The researchers have coated the sensors used by odour sensing "electronic noses” with a mix of polymers that mimics the action of the mucus in the natural nose. This greatly improves the performance of the electronic devices allowing them to pick out a more diverse range of smells.
A natural nose uses over 100 million specialised receptors or sensors which act together in complex ways to identify and tell apart the molecules they encounter. Electronic noses, used in a number of commercial settings including quality control in the food industry, use the same method but often have less than 50 sensors.
This means that electronic noses can discern a much smaller range of smells than the natural nose. However the University of Warwick and Leicester University team have found a way to replicate in their electronic devices how the natural nose’s mucus enhances our sense of smell.
In the natural nose the thin layer of mucus dissolves scents and separates out different odour molecules in a way they arrive at the noses receptors at different speeds/times. Humans are then able to use this information on the differences in time taken to reach different nose receptors to pick apart a diverse range of smells.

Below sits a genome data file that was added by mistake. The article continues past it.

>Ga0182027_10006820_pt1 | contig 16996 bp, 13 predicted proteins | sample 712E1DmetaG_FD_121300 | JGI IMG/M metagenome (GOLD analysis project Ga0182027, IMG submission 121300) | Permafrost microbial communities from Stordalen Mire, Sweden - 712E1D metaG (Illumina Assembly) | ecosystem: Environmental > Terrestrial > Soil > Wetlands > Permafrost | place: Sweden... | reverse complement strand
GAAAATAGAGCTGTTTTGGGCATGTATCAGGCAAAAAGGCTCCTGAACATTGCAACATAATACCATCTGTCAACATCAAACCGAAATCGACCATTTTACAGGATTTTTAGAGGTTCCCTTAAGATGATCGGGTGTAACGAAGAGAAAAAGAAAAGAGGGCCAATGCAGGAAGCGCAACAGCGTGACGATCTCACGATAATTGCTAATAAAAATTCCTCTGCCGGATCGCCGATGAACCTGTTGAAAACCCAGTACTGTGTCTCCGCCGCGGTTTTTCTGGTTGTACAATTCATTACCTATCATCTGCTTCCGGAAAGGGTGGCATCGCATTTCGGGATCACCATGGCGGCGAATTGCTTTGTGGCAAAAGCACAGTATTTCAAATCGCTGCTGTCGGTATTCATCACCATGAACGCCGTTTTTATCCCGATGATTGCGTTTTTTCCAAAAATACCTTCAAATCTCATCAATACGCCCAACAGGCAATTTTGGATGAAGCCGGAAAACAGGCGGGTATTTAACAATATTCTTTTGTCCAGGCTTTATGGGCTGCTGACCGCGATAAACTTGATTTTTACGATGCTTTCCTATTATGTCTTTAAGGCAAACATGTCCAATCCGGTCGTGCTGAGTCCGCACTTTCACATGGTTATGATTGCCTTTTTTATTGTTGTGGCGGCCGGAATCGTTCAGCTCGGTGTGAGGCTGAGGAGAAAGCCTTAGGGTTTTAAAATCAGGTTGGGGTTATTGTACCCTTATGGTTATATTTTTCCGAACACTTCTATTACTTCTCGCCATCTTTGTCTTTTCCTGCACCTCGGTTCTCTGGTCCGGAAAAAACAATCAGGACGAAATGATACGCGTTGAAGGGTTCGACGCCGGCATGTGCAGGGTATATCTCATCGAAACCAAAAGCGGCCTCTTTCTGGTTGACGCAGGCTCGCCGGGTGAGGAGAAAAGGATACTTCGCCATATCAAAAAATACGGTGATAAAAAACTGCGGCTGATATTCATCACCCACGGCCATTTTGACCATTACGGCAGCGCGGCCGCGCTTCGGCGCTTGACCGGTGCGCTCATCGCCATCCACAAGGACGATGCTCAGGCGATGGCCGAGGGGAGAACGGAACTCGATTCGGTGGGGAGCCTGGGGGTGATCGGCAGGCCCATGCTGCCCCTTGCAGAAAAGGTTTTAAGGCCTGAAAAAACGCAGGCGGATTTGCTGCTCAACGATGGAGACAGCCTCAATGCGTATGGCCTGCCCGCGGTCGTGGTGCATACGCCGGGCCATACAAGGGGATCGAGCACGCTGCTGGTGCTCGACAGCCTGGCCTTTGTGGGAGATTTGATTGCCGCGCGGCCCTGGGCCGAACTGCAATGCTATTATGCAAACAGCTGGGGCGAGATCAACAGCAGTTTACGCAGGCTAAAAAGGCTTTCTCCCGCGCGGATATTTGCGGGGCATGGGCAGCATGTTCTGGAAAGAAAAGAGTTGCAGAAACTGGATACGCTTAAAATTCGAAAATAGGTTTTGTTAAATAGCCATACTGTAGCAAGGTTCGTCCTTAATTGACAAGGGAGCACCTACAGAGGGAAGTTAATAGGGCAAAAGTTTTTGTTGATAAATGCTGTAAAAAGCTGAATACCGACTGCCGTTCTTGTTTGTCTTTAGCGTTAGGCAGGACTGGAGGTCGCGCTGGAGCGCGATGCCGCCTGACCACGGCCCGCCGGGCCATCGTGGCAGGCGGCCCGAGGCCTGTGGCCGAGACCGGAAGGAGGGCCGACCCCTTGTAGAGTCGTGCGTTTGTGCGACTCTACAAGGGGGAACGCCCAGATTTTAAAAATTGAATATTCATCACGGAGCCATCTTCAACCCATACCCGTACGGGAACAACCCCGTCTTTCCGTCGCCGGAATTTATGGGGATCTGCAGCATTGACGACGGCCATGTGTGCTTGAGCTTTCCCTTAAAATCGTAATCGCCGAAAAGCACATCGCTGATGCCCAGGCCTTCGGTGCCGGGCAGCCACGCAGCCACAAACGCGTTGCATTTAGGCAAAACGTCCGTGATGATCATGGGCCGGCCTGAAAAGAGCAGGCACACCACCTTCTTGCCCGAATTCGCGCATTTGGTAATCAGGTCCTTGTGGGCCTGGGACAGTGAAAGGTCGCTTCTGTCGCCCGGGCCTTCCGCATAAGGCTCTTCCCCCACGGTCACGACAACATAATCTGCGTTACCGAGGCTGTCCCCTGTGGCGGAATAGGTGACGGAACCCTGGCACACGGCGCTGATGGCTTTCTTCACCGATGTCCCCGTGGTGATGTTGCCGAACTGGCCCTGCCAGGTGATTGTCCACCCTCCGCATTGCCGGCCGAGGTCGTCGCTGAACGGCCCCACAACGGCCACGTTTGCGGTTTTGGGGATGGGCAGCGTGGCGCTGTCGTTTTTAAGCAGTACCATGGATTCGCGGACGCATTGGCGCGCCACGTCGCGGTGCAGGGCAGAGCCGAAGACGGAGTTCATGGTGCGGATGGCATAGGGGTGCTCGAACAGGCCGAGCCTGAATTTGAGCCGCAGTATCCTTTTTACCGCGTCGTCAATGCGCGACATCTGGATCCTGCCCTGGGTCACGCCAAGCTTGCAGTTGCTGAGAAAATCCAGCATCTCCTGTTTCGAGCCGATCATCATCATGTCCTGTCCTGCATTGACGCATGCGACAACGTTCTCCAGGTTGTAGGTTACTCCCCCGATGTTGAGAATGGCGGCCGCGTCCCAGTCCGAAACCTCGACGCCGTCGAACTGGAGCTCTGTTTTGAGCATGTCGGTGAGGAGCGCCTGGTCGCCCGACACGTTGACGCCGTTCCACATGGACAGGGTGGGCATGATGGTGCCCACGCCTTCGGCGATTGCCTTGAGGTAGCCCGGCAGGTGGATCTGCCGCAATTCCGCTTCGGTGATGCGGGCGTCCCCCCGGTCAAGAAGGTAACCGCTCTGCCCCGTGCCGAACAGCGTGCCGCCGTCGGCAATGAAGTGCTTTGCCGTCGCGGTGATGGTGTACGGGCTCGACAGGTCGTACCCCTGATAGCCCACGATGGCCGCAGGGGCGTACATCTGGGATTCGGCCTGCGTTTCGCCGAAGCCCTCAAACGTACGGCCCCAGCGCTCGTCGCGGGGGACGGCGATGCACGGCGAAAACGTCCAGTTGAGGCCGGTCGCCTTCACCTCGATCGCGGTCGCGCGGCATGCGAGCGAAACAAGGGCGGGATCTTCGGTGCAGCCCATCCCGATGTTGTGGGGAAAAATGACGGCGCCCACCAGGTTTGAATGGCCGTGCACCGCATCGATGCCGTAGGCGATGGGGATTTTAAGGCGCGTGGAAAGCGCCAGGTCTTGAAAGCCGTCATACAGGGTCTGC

The Warwick and Leicester team found that have created an artificial mucus layer to mimic this process. They placed a 10-micron-thick layer of a polymer normally used to separate gases on the sensors within their electronic nose.
They then tested it on a range of compounds and found that their artificial snot substantially improved the performance of their electronic nose allowing it to tell apart smells such as milk and banana which had previously been challenging smells for the device.
University of Warwick researcher Professor Julian Gardner says: “Our artificial mucus not only offers improved odour discrimination for electronic noses it also offers much shorter analysis times than conventional techniques”.
The final device including the sensors and the artificial mucus is contained in a relatively thin piece of plastic just a few centimeters square and costing less than five UK pounds (10 US Dollars) to produce.
The research has just been published in the journal Proceedings of the Royal Society and the research was funded by EPSRC
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